Visa Processing Delays Expected into Next Year

Understaffed and closed U.S. consulates around the globe are resulting in extensive visa delays for foreign workers trying to work in the U.S. — delays that could last well into 2022.

A citizen of a foreign country who seeks to enter the U.S. generally must first obtain a U.S. visa, which is placed in the traveler’s passport, a travel document issued by the traveler’s country of citizenship.

Certain international travelers may be eligible to travel to the U.S. without a visa if they meet the requirements for visa-free travel. The Visa section of U.S. Visas (state.gov) is all about U.S. visas for foreign citizens to travel to the U.S.

(Note: U.S. citizens don’t need a U.S. visa for travel, but when planning travel abroad may need a visa issued by the embassy of the country they wish to visit. In this situation, when planning travel abroad, learn about visa requirements by country, see country information in the International Travel Section of U.S. Visas (state.gov).

Restricted 33 Countries

The 33 restricted countries are:

  • Brazil.
  • China.
  • Countries in the Schengen area (Austria, Belgium, Czech Republic, Denmark, Estonia, Finland, France, Germany, Greece, Hungary, Iceland, Italy, Latvia, Liechtenstein, Lithuania, Luxembourg, Malta, Netherlands, Norway, Poland, Portugal, Slovakia, Slovenia, Spain, Sweden and Switzerland).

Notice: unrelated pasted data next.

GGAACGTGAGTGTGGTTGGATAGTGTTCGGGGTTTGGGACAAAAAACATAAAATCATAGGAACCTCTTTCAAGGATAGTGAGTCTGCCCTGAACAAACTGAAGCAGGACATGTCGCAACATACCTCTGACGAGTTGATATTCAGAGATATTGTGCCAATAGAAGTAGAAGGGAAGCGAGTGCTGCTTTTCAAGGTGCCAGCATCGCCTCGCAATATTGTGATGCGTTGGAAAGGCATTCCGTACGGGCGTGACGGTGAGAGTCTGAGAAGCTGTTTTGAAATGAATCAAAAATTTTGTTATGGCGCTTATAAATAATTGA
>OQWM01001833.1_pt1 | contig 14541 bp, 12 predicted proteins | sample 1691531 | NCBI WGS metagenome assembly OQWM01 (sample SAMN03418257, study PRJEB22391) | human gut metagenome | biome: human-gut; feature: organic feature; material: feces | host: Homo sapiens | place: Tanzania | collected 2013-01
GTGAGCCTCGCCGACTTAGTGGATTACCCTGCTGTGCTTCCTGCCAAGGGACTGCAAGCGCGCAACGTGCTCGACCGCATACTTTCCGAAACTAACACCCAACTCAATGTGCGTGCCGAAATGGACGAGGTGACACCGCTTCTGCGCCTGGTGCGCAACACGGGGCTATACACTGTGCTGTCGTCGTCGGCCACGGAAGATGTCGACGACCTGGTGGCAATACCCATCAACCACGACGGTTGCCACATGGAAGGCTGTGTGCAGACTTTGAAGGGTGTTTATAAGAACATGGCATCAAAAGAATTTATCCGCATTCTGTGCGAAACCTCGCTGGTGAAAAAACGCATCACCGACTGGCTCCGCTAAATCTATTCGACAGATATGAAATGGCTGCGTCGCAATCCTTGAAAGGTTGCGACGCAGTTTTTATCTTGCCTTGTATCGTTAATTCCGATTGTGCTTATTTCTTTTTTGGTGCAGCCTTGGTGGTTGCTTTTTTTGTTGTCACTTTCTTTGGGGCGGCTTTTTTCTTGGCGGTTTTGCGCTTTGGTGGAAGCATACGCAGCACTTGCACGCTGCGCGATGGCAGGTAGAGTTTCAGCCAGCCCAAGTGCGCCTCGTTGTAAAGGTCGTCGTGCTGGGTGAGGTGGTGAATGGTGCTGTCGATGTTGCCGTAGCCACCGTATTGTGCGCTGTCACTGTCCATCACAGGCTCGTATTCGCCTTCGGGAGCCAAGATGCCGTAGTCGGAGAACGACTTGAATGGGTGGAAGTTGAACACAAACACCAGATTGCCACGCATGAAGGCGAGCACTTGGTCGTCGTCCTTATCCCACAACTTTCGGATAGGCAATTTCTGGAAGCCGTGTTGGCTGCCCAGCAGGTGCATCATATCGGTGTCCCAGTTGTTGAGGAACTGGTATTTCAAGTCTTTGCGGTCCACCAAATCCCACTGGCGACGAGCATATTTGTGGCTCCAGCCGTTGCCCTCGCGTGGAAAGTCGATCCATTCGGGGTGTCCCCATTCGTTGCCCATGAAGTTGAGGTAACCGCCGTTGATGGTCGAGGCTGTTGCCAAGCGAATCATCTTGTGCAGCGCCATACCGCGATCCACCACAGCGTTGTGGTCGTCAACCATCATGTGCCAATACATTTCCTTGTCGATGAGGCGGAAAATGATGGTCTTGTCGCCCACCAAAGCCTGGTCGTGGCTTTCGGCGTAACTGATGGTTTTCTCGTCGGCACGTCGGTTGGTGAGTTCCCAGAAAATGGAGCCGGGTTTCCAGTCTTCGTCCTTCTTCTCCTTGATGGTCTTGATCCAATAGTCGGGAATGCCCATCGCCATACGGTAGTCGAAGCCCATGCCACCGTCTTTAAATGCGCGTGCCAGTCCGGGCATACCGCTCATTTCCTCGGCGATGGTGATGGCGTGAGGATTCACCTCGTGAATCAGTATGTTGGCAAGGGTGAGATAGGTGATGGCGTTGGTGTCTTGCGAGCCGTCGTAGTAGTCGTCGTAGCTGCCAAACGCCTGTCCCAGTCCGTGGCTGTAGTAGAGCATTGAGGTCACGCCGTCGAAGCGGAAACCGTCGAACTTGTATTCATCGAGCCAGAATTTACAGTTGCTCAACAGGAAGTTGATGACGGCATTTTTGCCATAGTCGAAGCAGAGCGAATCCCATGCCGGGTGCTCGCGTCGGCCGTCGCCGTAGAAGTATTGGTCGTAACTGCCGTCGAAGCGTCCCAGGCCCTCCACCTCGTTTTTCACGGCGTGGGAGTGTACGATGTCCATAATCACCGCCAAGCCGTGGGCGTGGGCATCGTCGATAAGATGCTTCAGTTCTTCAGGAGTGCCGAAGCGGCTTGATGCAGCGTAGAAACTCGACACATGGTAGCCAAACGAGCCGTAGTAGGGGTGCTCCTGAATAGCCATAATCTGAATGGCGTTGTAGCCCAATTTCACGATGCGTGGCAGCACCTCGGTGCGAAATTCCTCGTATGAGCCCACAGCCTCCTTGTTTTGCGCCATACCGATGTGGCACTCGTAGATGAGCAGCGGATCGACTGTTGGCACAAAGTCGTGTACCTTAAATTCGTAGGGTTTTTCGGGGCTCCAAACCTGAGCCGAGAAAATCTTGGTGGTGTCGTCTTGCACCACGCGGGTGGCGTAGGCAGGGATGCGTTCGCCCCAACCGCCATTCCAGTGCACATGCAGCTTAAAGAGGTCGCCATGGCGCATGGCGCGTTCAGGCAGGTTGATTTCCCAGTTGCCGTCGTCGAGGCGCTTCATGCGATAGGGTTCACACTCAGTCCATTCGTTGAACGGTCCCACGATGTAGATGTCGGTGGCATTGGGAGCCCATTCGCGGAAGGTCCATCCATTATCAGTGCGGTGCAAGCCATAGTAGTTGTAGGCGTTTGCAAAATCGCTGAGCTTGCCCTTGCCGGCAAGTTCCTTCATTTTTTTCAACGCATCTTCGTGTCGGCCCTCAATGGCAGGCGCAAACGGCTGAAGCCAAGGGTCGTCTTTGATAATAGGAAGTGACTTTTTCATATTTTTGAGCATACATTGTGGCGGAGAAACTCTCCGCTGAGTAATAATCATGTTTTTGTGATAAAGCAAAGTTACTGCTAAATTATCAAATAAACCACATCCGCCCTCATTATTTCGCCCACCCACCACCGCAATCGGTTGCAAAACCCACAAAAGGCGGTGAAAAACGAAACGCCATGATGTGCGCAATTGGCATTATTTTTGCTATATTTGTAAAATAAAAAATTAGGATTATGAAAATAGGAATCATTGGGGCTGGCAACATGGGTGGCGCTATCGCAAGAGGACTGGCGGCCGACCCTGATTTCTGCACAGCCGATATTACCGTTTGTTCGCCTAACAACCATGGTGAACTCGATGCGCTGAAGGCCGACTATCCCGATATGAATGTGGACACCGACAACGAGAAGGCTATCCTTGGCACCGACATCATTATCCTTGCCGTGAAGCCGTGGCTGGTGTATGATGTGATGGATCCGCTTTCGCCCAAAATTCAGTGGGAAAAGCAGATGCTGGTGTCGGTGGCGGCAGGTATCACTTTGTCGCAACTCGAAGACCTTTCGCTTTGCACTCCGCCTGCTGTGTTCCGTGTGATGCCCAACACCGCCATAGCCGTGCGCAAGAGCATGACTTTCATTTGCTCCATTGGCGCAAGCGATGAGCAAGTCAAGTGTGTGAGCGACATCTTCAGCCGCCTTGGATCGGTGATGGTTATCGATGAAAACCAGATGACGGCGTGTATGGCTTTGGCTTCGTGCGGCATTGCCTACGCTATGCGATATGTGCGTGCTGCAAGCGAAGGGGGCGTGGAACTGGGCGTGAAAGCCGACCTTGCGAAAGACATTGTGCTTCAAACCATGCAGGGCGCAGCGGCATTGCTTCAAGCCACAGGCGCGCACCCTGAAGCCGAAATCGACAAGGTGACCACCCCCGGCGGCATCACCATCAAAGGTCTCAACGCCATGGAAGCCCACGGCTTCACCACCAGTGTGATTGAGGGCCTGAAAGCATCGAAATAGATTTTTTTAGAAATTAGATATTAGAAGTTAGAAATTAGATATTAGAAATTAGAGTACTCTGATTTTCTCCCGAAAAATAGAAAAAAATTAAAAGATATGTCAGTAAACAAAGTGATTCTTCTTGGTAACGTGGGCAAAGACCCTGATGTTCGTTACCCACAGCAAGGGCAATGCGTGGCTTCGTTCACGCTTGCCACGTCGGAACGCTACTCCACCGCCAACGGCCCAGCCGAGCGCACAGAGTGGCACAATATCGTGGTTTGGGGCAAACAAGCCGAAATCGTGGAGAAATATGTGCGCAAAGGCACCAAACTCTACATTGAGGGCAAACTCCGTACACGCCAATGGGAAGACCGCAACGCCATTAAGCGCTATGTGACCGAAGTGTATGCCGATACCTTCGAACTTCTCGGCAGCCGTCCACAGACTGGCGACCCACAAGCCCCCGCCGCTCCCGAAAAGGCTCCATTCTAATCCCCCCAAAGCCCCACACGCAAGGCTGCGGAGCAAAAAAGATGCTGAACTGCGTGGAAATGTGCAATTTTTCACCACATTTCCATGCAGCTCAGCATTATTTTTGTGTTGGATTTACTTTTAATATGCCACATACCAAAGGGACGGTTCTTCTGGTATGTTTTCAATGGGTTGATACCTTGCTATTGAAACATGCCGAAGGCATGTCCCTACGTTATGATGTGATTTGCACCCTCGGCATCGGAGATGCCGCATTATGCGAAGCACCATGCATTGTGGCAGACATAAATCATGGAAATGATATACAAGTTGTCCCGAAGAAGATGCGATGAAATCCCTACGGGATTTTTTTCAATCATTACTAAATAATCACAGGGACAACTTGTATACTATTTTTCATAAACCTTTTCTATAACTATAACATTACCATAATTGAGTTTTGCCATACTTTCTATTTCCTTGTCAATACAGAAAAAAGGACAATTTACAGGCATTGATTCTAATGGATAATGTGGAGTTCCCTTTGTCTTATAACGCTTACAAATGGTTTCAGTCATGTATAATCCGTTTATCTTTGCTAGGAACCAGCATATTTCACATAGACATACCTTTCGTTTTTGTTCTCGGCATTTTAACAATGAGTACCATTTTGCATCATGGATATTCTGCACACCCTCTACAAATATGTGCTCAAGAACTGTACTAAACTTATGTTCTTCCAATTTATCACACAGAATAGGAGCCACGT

• India.
  • Iran.
  • Ireland.
  • South Africa.
  • United Kingdom.

Entry into the United States is suspended for all noncitizens who were present in any of the 33 countries during the 14-day period preceding their attempted entry into the U.S.

There are limited exclusions from the restrictions. For example, spouses of U.S. citizens and parents of minor U.S. children are exempt. Lawful permanent residents (green card holders) of the U.S. and U.S. citizens also are exempt.

Some countries, such as Canada, still have COVID-19 restrictions in place, even if they don’t have restrictive visa requirements.

But many Indian nationals have made successful entry into the U.S. from such countries as Turkey and Russia, said Nandini Nair, an attorney with Greenspoon Marder at Edison, N.J.

Employers should be aware that traveling through a restricted country, even without leaving the airport, can result in the U.S. ban prohibiting an employee’s onward travel, thus stranding an employee in a third country.

If foreign nationals are able to secure a consulate outside of the home country, they must be prepared to follow that specific country’s entry requirements, including providing proof of vaccination, a negative COVID-19 test and quarantine requirements.